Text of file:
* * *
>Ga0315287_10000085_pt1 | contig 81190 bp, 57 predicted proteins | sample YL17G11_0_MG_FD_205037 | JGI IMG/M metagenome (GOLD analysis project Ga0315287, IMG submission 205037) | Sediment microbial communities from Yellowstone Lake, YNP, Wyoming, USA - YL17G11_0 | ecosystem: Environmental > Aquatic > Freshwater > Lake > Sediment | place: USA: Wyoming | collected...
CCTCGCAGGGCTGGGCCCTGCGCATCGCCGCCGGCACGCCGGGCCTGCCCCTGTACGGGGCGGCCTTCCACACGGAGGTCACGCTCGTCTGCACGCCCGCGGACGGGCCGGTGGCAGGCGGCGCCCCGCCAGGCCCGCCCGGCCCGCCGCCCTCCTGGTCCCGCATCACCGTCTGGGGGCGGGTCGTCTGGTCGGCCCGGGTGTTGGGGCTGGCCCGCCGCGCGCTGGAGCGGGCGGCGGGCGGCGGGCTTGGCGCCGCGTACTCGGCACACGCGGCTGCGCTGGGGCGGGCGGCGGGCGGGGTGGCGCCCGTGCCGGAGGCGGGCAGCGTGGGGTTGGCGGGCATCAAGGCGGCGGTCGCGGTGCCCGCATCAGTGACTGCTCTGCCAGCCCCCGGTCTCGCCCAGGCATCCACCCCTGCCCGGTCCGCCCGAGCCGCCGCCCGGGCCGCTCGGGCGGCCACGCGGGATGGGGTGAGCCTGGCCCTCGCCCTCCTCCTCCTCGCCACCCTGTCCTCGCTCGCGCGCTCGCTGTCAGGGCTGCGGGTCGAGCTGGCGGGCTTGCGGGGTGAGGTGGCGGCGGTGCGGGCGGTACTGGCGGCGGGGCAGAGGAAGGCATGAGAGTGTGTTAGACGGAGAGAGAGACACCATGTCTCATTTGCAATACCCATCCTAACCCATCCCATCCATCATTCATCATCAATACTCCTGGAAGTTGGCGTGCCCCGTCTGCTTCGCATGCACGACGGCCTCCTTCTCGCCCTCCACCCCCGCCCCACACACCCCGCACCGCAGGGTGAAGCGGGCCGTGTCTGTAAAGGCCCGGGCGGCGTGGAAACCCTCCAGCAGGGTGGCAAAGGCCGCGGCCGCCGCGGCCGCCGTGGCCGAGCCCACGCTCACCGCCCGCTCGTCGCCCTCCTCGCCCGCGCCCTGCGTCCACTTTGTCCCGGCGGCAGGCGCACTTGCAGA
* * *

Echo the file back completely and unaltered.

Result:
>Ga0315287_10000085_pt1 | contig 81190 bp, 57 predicted proteins | sample YL17G11_0_MG_FD_205037 | JGI IMG/M metagenome (GOLD analysis project Ga0315287, IMG submission 205037) | Sediment microbial communities from Yellowstone Lake, YNP, Wyoming, USA - YL17G11_0 | ecosystem: Environmental > Aquatic > Freshwater > Lake > Sediment | place: USA: Wyoming | collected...
CCTCGCAGGGCTGGGCCCTGCGCATCGCCGCCGGCACGCCGGGCCTGCCCCTGTACGGGGCGGCCTTCCACACGGAGGTCACGCTCGTCTGCACGCCCGCGGACGGGCCGGTGGCAGGCGGCGCCCCGCCAGGCCCGCCCGGCCCGCCGCCCTCCTGGTCCCGCATCACCGTCTGGGGGCGGGTCGTCTGGTCGGCCCGGGTGTTGGGGCTGGCCCGCCGCGCGCTGGAGCGGGCGGCGGGCGGCGGGCTTGGCGCCGCGTACTCGGCACACGCGGCTGCGCTGGGGCGGGCGGCGGGCGGGGTGGCGCCCGTGCCGGAGGCGGGCAGCGTGGGGTTGGCGGGCATCAAGGCGGCGGTCGCGGTGCCCGCATCAGTGACTGCTCTGCCAGCCCCCGGTCTCGCCCAGGCATCCACCCCTGCCCGGTCCGCCCGAGCCGCCGCCCGGGCCGCTCGGGCGGCCACGCGGGATGGGGTGAGCCTGGCCCTCGCCCTCCTCCTCCTCGCCACCCTGTCCTCGCTCGCGCGCTCGCTGTCAGGGCTGCGGGTCGAGCTGGCGGGCTTGCGGGGTGAGGTGGCGGCGGTGCGGGCGGTACTGGCGGCGGGGCAGAGGAAGGCATGAGAGTGTGTTAGACGGAGAGAGAGACACCATGTCTCATTTGCAATACCCATCCTAACCCATCCCATCCATCATTCATCATCAATACTCCTGGAAGTTGGCGTGCCCCGTCTGCTTCGCATGCACGACGGCCTCCTTCTCGCCCTCCACCCCCGCCCCACACACCCCGCACCGCAGGGTGAAGCGGGCCGTGTCTGTAAAGGCCCGGGCGGCGTGGAAACCCTCCAGCAGGGTGGCAAAGGCCGCGGCCGCCGCGGCCGCCGTGGCCGAGCCCACGCTCACCGCCCGCTCGTCGCCCTCCTCGCCCGCGCCCTGCGTCCACTTTGTCCCGGCGGCAGGCGCACTTGCAGA